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Why Spam is Trespass

From various Mises and LRC posts:

US Court Sides with spammer

September 19, 2006 9:14 AM by Stephan Kinsella (Archive)

Yet another ridiculous result of the US legal system: Spamhaus fined $11.7 million; won’t pay a dime reports the case of the heroic UK spam-fighting blacklist site Spamhaus, which was sued in the US by spammer e360. Spamhaus simply refused to participate and let e360 win a “default judgment,” since default judgments are not recognized in the UK. As Spamhaus notes:

Although meaningless for Spamhaus, which as a British organization not subject to Illinois court orders is listing … E360 … on its SBL spam blocklist as usual, the Illinois ruling shows that U.S. courts can be bamboozled by spammers with ease …. As spamming is illegal in the United Kingdom, an Illinois court ordering a British organization to stop blocking incoming Illinois spam in Britain goes contrary to U.K. law which orders all spammers to cease sending spam in the first place.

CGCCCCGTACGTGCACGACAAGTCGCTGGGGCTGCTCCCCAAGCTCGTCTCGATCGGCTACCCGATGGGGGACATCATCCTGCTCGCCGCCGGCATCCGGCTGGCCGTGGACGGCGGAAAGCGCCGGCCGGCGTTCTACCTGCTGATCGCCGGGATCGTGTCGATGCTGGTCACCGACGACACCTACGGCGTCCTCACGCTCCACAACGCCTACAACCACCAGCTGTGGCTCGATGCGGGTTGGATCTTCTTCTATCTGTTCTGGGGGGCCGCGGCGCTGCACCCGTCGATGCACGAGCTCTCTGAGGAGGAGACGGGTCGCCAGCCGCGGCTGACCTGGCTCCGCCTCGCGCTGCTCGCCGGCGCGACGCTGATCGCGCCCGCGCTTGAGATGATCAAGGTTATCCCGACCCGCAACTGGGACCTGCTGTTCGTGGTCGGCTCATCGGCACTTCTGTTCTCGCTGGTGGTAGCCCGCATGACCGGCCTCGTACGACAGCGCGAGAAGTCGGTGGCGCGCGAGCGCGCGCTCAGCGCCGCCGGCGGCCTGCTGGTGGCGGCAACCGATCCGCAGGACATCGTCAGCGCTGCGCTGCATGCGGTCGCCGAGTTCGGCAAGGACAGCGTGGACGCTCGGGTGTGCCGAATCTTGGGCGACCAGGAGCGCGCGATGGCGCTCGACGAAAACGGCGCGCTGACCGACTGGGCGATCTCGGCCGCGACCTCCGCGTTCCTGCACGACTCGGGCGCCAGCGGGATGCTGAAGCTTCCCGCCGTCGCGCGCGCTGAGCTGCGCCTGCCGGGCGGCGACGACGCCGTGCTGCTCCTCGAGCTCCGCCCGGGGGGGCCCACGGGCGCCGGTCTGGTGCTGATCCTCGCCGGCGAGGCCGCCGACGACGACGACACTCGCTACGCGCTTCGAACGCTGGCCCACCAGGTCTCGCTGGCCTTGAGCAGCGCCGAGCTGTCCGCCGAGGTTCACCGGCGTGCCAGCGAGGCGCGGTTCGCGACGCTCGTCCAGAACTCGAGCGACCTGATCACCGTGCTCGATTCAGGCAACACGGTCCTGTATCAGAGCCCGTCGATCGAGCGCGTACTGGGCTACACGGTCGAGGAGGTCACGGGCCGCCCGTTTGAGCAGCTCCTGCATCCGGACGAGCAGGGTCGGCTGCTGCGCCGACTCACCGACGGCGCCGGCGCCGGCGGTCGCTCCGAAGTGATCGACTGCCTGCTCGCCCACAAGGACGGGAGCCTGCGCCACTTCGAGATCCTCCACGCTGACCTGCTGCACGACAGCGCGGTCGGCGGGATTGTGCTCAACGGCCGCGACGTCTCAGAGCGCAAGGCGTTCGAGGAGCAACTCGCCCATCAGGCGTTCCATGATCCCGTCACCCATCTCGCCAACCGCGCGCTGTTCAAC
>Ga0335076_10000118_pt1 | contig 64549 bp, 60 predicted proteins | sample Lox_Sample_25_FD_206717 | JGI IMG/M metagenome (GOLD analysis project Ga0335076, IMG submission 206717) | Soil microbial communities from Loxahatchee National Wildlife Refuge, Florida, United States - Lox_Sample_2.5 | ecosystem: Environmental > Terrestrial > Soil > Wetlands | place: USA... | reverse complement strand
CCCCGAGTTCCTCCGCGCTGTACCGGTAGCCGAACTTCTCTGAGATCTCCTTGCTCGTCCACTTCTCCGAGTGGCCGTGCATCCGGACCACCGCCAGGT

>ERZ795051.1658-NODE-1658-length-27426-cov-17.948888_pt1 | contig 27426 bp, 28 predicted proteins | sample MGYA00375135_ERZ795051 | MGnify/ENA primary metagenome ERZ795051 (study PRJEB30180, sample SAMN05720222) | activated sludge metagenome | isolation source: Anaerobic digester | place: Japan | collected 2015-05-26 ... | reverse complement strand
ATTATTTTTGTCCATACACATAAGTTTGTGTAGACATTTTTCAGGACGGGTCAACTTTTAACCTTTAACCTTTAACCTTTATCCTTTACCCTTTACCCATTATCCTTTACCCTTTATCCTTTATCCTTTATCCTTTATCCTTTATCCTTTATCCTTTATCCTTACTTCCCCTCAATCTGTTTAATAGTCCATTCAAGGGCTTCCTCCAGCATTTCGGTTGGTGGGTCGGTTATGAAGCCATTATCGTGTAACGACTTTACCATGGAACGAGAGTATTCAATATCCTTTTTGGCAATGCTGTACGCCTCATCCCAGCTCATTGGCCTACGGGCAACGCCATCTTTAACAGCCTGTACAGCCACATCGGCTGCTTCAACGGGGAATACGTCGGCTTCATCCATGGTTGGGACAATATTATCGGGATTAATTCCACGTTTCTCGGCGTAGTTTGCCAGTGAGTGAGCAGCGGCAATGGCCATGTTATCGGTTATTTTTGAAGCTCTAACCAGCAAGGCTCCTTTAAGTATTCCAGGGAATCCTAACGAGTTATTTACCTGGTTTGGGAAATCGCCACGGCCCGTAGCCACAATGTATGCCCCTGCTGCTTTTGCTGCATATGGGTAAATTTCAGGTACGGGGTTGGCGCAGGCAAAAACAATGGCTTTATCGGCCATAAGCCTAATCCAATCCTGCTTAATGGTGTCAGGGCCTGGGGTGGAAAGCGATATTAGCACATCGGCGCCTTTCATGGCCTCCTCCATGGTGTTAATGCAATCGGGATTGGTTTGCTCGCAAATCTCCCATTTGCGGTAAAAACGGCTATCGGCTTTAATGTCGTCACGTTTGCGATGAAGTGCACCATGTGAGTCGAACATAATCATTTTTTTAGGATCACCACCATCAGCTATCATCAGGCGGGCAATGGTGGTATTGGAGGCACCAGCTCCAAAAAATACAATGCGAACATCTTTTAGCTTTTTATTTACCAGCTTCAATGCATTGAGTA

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Causation, Spam, and Worms

September 13, 2006 10:30 AM by Stephan Kinsella (Archive)

Hackers Jailed for Zotob Worm Attack provides an illustration of how the crime of trespass can be committed remotely by computer means, such as, in this case, by “creating and distributing the Zotob worm that squirmed through Windows 2000 networks in August 2005.” Likewise, as argued here, spam can also be considered to be a form of trespass against property rights.

But to view these as such requires a broader, less rigid, and more subtle theory of causation and responsibility, such as that discussed in my Causation and Aggression.

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See also Eric Sinrod’s Trespass – An Ancient Legal Doctrine Gains Traction In Cyberspace.

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Spam as a Nuisance

August 28, 2006 1:46 PM by Stephan Kinsella (Archive)